Bridging the Gap - Partnering with Patients to Decrease Readmissions and Sustain Bronchiolitis Guideline Adherence




Holley, Bethany
Hamby, Tyler
Vanvliet, Stacey
Lavin, Stephanie


0000-0002-9150-2342 (Holley, Bethany)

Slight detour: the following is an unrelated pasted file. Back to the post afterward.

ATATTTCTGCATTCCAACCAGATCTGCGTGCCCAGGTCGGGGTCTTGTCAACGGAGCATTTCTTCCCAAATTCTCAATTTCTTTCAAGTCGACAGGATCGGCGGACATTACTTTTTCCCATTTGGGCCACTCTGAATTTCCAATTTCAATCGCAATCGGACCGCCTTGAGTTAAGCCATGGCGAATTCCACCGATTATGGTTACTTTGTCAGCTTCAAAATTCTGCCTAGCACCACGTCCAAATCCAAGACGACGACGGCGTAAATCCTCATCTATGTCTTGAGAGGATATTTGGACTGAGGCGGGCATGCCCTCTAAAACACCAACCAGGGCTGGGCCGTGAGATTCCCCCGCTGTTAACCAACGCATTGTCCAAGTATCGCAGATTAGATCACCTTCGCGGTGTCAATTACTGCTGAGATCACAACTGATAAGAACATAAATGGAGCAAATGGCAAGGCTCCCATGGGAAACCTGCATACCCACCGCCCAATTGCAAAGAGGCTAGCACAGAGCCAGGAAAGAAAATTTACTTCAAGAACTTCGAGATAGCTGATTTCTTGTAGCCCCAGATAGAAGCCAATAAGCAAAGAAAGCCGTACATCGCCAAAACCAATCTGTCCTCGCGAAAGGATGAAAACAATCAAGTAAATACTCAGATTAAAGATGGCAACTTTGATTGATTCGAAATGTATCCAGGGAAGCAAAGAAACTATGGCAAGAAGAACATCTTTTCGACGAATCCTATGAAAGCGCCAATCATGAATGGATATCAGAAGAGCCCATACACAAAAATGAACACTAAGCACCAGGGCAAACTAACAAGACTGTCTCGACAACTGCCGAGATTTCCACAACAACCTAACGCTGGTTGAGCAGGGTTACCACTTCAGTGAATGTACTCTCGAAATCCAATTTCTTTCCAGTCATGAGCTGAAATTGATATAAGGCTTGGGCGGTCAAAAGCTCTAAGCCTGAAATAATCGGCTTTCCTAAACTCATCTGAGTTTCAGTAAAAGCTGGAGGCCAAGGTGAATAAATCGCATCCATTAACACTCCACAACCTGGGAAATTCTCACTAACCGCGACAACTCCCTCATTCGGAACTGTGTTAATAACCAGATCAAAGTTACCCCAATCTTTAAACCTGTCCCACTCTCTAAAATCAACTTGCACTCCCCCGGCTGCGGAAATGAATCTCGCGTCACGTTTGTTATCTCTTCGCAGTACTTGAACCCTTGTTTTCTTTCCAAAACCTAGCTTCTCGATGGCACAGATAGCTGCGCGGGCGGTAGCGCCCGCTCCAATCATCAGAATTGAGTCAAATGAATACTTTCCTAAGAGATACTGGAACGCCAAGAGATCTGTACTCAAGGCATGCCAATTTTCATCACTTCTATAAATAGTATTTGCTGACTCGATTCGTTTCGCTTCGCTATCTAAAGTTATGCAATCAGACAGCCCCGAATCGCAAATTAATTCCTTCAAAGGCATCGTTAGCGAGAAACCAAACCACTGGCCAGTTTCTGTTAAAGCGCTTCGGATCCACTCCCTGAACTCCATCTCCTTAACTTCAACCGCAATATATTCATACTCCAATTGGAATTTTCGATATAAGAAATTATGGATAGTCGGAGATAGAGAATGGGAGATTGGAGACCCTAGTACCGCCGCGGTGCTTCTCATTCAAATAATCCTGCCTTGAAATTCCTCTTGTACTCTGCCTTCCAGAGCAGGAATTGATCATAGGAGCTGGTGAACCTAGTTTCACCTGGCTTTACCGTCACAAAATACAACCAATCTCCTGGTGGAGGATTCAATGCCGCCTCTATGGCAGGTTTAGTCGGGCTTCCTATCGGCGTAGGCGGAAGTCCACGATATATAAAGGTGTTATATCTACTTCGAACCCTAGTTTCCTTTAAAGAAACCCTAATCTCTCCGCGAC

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Purpose: Quality improvement (QI) methodology has been used successfully to create change packages that increase adherence to evidence-based guidelines. Few have proposed solutions that promote sustained adherence to guidelines after discharge from the emergency department (ED) or inpatient setting. We sought to design a comprehensive strategy to both de-implement unnecessary interventions in the inpatient setting and ensure quality patient care in bronchiolitis after discharge. Methods: This project was a quality improvement initiative consisting of targeted initiatives to address key drivers contributing to suboptimal bronchiolitis care. Specific interventions included provider and patient education, development of an internal clinical practice guideline (CPG), implementation of order set changes, providing patients with an effective nasal aspiration device for inpatient and home use, and creation of a focused hospital-based follow-up clinic that could be utilized for an additional 7 days beyond discharge. This study included patients from 2015 to 2020 who were aged >60 days to < 24 months with a diagnosis of bronchiolitis and without prematurity, significant cardiac, respiratory, or neurologic disease, or intensive care unit admission. Rates of chest radiographs (CXR), antibiotic, bronchodilator, racemic epinephrine, and systemic steroid use were compared across interventions. Results: Through provider education efforts, decreases were seen in albuterol (from 47.7% to 34.5%; P < 0.000) and systemic steroid use (from 14.2%-10.7%; P < 0.003). Continued provider education as well as clear patient educational materials allowed for additional reductions in albuterol (from 34.5% to 22.2%; P < 0.000), CXR use (from 47.9% to 37.6%; P < 0.000), and racemic epinephrine use (from 3.3% to 1%; P < 0.000). A final expansion of provider education and workflow improvements plus the addition of an outpatient care bundle further reduced use of albuterol (from 22.2% to 17.7%; P < 0.000), steroids (from 8.8% to 3%; P < 0.000), and antibiotics (from 16.2% to 7.4%, P < 0.000). This change was sustained across 2 bronchiolitis seasons. Conclusions: Providing patients with education and resources to effectively manage bronchiolitis beyond hospital discharge can continue to drive adherence to evidence-based guidelines, improve patient outcomes, and enhance patient satisfaction.